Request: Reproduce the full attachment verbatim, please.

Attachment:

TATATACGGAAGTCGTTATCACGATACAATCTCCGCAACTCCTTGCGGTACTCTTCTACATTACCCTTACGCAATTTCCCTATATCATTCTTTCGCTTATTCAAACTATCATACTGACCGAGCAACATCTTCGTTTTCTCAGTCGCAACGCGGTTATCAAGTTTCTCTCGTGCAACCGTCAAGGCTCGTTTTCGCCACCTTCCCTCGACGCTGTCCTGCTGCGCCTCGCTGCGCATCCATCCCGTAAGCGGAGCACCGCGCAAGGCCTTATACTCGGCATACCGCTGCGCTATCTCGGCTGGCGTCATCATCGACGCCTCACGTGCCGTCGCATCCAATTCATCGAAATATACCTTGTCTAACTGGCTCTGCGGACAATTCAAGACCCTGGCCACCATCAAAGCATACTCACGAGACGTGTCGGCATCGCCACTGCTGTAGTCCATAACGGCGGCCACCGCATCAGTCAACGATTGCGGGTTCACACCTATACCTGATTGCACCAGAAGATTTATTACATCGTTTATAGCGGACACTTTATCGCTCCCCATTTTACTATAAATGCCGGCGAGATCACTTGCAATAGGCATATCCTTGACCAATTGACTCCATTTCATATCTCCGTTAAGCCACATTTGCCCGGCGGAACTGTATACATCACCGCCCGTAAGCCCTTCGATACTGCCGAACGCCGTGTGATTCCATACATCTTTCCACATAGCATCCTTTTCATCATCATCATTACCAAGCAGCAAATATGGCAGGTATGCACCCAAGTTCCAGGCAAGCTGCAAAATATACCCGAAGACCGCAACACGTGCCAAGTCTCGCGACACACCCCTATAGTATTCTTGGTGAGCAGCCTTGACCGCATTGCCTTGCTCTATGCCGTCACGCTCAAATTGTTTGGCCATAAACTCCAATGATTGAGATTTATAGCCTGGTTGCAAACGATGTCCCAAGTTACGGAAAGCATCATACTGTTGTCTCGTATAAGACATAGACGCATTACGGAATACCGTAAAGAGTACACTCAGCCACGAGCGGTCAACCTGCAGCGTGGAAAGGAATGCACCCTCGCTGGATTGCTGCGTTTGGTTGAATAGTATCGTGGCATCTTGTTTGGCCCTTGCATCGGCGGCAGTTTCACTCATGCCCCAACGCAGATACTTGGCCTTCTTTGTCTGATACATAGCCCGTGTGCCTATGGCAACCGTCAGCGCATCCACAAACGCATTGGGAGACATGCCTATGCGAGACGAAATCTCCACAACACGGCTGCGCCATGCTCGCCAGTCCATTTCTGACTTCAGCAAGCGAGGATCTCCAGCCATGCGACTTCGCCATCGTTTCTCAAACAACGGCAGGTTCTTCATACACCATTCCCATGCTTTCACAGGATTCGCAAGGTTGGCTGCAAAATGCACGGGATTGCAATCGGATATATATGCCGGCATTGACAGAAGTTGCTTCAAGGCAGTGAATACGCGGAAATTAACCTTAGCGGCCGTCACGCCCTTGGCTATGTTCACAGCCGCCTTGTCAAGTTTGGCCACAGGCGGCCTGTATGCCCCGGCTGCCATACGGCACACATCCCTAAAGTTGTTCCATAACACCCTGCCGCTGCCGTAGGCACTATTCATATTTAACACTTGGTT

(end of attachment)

TATATACGGAAGTCGTTATCACGATACAATCTCCGCAACTCCTTGCGGTACTCTTCTACATTACCCTTACGCAATTTCCCTATATCATTCTTTCGCTTATTCAAACTATCATACTGACCGAGCAACATCTTCGTTTTCTCAGTCGCAACGCGGTTATCAAGTTTCTCTCGTGCAACCGTCAAGGCTCGTTTTCGCCACCTTCCCTCGACGCTGTCCTGCTGCGCCTCGCTGCGCATCCATCCCGTAAGCGGAGCACCGCGCAAGGCCTTATACTCGGCATACCGCTGCGCTATCTCGGCTGGCGTCATCATCGACGCCTCACGTGCCGTCGCATCCAATTCATCGAAATATACCTTGTCTAACTGGCTCTGCGGACAATTCAAGACCCTGGCCACCATCAAAGCATACTCACGAGACGTGTCGGCATCGCCACTGCTGTAGTCCATAACGGCGGCCACCGCATCAGTCAACGATTGCGGGTTCACACCTATACCTGATTGCACCAGAAGATTTATTACATCGTTTATAGCGGACACTTTATCGCTCCCCATTTTACTATAAATGCCGGCGAGATCACTTGCAATAGGCATATCCTTGACCAATTGACTCCATTTCATATCTCCGTTAAGCCACATTTGCCCGGCGGAACTGTATACATCACCGCCCGTAAGCCCTTCGATACTGCCGAACGCCGTGTGATTCCATACATCTTTCCACATAGCATCCTTTTCATCATCATCATTACCAAGCAGCAAATATGGCAGGTATGCACCCAAGTTCCAGGCAAGCTGCAAAATATACCCGAAGACCGCAACACGTGCCAAGTCTCGCGACACACCCCTATAGTATTCTTGGTGAGCAGCCTTGACCGCATTGCCTTGCTCTATGCCGTCACGCTCAAATTGTTTGGCCATAAACTCCAATGATTGAGATTTATAGCCTGGTTGCAAACGATGTCCCAAGTTACGGAAAGCATCATACTGTTGTCTCGTATAAGACATAGACGCATTACGGAATACCGTAAAGAGTACACTCAGCCACGAGCGGTCAACCTGCAGCGTGGAAAGGAATGCACCCTCGCTGGATTGCTGCGTTTGGTTGAATAGTATCGTGGCATCTTGTTTGGCCCTTGCATCGGCGGCAGTTTCACTCATGCCCCAACGCAGATACTTGGCCTTCTTTGTCTGATACATAGCCCGTGTGCCTATGGCAACCGTCAGCGCATCCACAAACGCATTGGGAGACATGCCTATGCGAGACGAAATCTCCACAACACGGCTGCGCCATGCTCGCCAGTCCATTTCTGACTTCAGCAAGCGAGGATCTCCAGCCATGCGACTTCGCCATCGTTTCTCAAACAACGGCAGGTTCTTCATACACCATTCCCATGCTTTCACAGGATTCGCAAGGTTGGCTGCAAAATGCACGGGATTGCAATCGGATATATATGCCGGCATTGACAGAAGTTGCTTCAAGGCAGTGAATACGCGGAAATTAACCTTAGCGGCCGTCACGCCCTTGGCTATGTTCACAGCCGCCTTGTCAAGTTTGGCCACAGGCGGCCTGTATGCCCCGGCTGCCATACGGCACACATCCCTAAAGTTGTTCCATAACACCCTGCCGCTGCCGTAGGCACTATTCATATTTAACACTTGGTT